The city of Baltimore wants to give $1 million to Harborplace developer

The city of Baltimore said in legal filings that it wants to give $1 million to the private developer that will soon own the troubled Harborplace in the Inner Harbor, making good on comments made by Mayor Brandon Scott earlier this year.

In a May speech to the Downtown Partnership, Scott said his administration would commit $1 million to David Bramble, whose firm MCB Real Estate has spent months lining up the purchase of Harborplace. The twin mall-like pavilions have been losing money for years under out-of-state ownership. As restaurants and stores fled, Harborplace defaulted on a $76 million loan in 2019 and fell into receivership, a legal process typically used to avoid bankruptcy.


A judge approved a deal for MCB to buy Harborplace on Friday. Court documents did not disclose the planned sales price. They did include a Sept. 1 filing from the mayor and City Council.

“The City of Baltimore believes prompt approval of the proposed sale to the Purchaser is in the best interests of the City and its residents,” the filing said. “The City is considering and favorably inclined to provide $1 million in pre-development capital to the Purchaser to assist in reimaging and revitalizing Harborplace.”


MCB’s managing partner, David Bramble, did not respond to a request for comment for this story.

Bramble has built a growing portfolio in recent years that includes a number of developments in Baltimore and nationally. His company is behind the Yard 56 project in Greektown, which tapped the first federal opportunity zone investment to the city, and acquired a portion of Clipper Mill and the Rotunda development. MCB Real Estate redeveloped Northwood Plaza Shopping Center near Morgan State University as Northwood Commons, where German grocer Lidl recently opened its first store in Baltimore.

Bramble was also on Scott’s transition team when the mayor was elected in 2020. Since 2019, Bramble has donated $20,000 to the election committees of city officials and state lawmakers who represent Baltimore, including $5,000 to City Council President Nick Mosby and $5,000 to Councilman Zeke Cohen.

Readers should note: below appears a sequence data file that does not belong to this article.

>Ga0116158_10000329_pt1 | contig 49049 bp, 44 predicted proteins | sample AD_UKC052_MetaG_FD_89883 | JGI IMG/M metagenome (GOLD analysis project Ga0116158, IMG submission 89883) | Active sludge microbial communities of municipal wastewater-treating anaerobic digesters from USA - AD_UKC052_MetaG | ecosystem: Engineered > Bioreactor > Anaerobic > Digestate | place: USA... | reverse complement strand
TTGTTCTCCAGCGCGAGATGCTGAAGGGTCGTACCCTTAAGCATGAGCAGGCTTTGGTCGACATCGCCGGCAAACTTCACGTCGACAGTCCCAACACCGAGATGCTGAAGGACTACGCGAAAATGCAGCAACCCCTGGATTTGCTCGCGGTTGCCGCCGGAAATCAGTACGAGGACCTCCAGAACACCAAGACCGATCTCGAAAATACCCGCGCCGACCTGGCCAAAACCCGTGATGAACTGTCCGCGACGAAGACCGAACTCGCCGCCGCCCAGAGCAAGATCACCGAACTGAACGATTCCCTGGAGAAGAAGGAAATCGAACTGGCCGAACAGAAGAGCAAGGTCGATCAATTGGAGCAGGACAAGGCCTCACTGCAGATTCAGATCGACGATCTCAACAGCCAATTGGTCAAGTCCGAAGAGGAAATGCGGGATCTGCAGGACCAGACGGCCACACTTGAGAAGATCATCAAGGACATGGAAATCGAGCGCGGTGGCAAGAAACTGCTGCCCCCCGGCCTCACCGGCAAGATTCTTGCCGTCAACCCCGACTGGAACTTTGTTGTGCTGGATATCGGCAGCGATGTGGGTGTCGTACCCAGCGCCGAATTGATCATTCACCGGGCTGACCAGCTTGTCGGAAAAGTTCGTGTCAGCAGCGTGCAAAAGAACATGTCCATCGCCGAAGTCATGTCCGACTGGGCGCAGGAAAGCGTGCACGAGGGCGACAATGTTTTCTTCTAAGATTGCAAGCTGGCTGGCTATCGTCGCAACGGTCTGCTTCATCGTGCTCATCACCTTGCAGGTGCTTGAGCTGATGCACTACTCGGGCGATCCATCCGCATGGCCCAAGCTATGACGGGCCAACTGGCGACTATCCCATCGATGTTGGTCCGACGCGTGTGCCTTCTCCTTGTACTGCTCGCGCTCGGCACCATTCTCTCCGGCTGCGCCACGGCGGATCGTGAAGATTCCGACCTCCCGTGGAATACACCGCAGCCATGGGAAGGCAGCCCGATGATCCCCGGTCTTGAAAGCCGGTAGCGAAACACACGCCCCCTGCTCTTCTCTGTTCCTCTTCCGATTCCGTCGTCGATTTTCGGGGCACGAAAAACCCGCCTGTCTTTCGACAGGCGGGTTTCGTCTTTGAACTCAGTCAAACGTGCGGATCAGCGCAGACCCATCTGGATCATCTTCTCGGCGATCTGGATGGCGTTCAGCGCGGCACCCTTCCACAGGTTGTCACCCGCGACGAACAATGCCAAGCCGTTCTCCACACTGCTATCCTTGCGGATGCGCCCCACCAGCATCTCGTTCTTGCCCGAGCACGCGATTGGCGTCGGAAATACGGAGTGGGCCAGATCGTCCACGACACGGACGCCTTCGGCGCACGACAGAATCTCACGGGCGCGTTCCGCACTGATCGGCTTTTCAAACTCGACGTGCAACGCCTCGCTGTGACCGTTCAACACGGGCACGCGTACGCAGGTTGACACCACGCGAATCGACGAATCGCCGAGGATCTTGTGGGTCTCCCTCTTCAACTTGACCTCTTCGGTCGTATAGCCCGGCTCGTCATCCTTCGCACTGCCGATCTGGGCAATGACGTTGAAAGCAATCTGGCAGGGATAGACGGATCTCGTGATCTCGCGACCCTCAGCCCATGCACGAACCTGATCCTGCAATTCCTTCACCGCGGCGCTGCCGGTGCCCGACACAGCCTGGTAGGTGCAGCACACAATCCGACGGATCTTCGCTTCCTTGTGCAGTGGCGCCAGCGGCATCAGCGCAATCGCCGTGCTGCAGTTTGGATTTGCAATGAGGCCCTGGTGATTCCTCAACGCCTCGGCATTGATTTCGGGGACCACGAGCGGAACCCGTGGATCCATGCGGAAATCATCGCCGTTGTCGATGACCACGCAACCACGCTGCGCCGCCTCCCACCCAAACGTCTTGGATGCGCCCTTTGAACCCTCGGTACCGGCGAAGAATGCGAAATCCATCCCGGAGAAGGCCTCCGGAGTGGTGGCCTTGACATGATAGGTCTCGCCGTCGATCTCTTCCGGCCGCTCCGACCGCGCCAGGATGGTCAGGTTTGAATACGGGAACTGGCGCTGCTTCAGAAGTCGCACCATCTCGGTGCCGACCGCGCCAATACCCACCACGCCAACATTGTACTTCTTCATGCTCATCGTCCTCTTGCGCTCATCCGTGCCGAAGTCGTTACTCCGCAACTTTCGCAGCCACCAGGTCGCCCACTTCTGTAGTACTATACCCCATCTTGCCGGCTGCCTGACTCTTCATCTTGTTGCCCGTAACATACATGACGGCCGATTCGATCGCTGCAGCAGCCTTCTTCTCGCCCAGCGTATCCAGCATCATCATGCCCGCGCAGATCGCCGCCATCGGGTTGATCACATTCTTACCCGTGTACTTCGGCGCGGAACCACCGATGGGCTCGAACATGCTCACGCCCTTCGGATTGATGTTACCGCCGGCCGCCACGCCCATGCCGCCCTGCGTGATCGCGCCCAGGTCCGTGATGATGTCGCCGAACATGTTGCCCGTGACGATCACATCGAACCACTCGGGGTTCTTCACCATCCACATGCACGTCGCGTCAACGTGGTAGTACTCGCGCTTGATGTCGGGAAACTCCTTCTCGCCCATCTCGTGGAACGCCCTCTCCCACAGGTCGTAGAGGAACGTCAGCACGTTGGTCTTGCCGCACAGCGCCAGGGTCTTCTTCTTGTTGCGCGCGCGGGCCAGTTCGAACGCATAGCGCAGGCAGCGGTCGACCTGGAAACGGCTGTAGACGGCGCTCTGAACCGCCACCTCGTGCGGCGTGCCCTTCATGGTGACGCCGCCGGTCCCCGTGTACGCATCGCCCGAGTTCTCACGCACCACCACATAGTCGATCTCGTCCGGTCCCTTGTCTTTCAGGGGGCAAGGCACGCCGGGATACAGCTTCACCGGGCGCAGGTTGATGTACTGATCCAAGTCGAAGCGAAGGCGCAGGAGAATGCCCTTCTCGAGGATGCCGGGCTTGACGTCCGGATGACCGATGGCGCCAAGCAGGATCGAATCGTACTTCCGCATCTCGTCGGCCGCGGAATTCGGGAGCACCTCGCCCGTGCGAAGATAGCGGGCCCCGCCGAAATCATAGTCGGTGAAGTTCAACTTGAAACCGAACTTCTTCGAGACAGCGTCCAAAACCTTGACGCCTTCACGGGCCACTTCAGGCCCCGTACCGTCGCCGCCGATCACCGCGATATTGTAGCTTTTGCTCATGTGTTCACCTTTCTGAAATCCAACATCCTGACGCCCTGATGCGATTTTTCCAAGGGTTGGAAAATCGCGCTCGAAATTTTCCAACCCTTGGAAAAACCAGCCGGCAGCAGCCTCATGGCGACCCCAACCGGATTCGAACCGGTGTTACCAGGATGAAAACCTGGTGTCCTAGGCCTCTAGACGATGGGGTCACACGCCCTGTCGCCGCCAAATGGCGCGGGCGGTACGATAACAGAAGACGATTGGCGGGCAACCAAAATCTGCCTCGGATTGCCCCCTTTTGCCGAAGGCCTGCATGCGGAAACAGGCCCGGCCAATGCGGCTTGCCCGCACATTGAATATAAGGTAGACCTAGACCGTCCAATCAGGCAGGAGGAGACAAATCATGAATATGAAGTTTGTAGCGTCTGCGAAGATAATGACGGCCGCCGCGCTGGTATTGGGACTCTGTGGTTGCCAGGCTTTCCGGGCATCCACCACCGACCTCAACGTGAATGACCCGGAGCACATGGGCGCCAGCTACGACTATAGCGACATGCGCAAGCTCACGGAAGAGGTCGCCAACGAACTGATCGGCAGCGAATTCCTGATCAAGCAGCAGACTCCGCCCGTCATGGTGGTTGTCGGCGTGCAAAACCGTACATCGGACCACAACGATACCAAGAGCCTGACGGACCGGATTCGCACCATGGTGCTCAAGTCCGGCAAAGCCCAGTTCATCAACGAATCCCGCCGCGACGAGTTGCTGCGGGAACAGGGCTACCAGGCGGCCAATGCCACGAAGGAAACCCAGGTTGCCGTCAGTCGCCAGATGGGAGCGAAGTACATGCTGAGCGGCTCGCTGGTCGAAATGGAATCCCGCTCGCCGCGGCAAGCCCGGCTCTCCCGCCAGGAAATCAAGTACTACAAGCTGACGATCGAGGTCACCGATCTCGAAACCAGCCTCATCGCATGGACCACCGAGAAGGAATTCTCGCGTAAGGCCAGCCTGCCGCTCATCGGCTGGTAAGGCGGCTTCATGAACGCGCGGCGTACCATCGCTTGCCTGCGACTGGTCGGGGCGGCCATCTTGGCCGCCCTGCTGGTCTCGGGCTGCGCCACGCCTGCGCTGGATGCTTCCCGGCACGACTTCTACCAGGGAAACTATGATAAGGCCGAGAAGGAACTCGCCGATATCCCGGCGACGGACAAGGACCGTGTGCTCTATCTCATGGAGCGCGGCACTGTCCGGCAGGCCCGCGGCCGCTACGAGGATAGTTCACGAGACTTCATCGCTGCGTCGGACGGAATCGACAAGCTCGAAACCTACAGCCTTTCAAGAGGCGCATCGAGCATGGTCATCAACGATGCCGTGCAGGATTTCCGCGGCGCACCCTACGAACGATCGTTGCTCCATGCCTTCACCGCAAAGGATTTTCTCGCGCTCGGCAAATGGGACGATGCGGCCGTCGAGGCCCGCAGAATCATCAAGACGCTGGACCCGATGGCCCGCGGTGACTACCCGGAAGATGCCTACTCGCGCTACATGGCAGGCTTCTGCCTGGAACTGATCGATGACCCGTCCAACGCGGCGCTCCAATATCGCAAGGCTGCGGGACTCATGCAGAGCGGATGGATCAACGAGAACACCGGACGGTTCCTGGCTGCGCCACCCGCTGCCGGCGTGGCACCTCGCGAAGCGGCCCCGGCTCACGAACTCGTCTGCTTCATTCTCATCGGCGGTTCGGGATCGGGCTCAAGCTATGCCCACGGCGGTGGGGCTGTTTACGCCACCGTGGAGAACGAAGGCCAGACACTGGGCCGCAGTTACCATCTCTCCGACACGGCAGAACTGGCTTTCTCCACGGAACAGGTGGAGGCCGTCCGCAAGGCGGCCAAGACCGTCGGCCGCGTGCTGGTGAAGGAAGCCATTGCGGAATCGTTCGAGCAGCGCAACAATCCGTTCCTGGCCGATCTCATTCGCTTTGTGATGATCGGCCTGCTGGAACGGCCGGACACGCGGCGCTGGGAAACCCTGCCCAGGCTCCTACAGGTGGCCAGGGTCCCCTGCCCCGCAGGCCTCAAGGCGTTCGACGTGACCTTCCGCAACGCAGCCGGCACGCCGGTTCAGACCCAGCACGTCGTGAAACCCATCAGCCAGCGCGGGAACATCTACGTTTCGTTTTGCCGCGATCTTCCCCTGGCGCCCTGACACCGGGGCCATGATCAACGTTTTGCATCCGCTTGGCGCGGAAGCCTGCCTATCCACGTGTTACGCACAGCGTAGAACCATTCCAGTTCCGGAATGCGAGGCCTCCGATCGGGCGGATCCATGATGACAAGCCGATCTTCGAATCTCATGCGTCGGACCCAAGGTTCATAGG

Peter Pinkard, also a managing partner at MCB, has donated $5,000 to Scott’s election committee.

A spokesperson for Comptroller Bill Henry said the proposed $1 million has not yet come before the Board of Estimates, which oversees city spending. Bramble donated $1,000 to Henry’s campaign committee in 2020.

“I appreciate the importance of the Inner Harbor to downtown Baltimore and am supportive of the City assisting in its redevelopment,” Henry said in a statement.

In addition to the $1 million expected from the city, the redevelopment of Harborplace could benefit from $166 million in state funding the General Assembly approved to renovate the Inner Harbor and its attractions and to boost downtown Baltimore.

Of that money, $67.5 million was set aside for making over the Inner Harbor promenade, where the Harborplace pavilions stand along Pratt and Light streets, and Bramble will have a major role in deciding how it is spent.


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MCB spent $70,000 on four lobbyists from Harris Jones & Malone to lobby for that money, according to disclosure forms the lobbyists filed with the state ethics commission. Late last year, MCB donated $5,000 to Sen. Bill Ferguson, a Democrat from Baltimore. Ferguson is president of the state Senate and has spoken positively about Bramble’s plans to redevelop Harborplace.

As outlined in a bill passed this year, the $67.5 million to fix up the promenade will be split into three tranches, with $7.5 million coming this fiscal year and $30 million pre-authorized for each of the next two fiscal years. The legislature could cancel those funds in upcoming sessions.

In October, Pinkard donated $6,000 apiece to the Democratic Senate Caucus Committee and the House Democratic Caucus Committee.

Turning around Harborplace is seen as a key part of revitalizing downtown Baltimore. The 42-year-old pavilions opened in 1980 under the administration of Mayor William Donald Schaefer and were developed by the firm of James Rouse, an influential Maryland developer and urban planner who built similar festival marketplaces up and down the East Coast and also established Columbia in Howard County. Harborplace is built on city-owned land.

New York-based Ashkenazy Acquisitions Corp. bought Harborplace a decade ago for about $100 million and promised major renovations before defaulting on its debt as the pavilions struggled.

An appraisal conducted this summer pegged the market value of Harborplace at $45.8 million and its liquidation value at $27.5 million. At the time of the appraisal, Harborplace was leasing just 38% of the more than 156,000 square feet available.


To get the most value out of Harborplace, the appraisal recommended demolishing the current pavilions and building mixed-use towers that include apartments.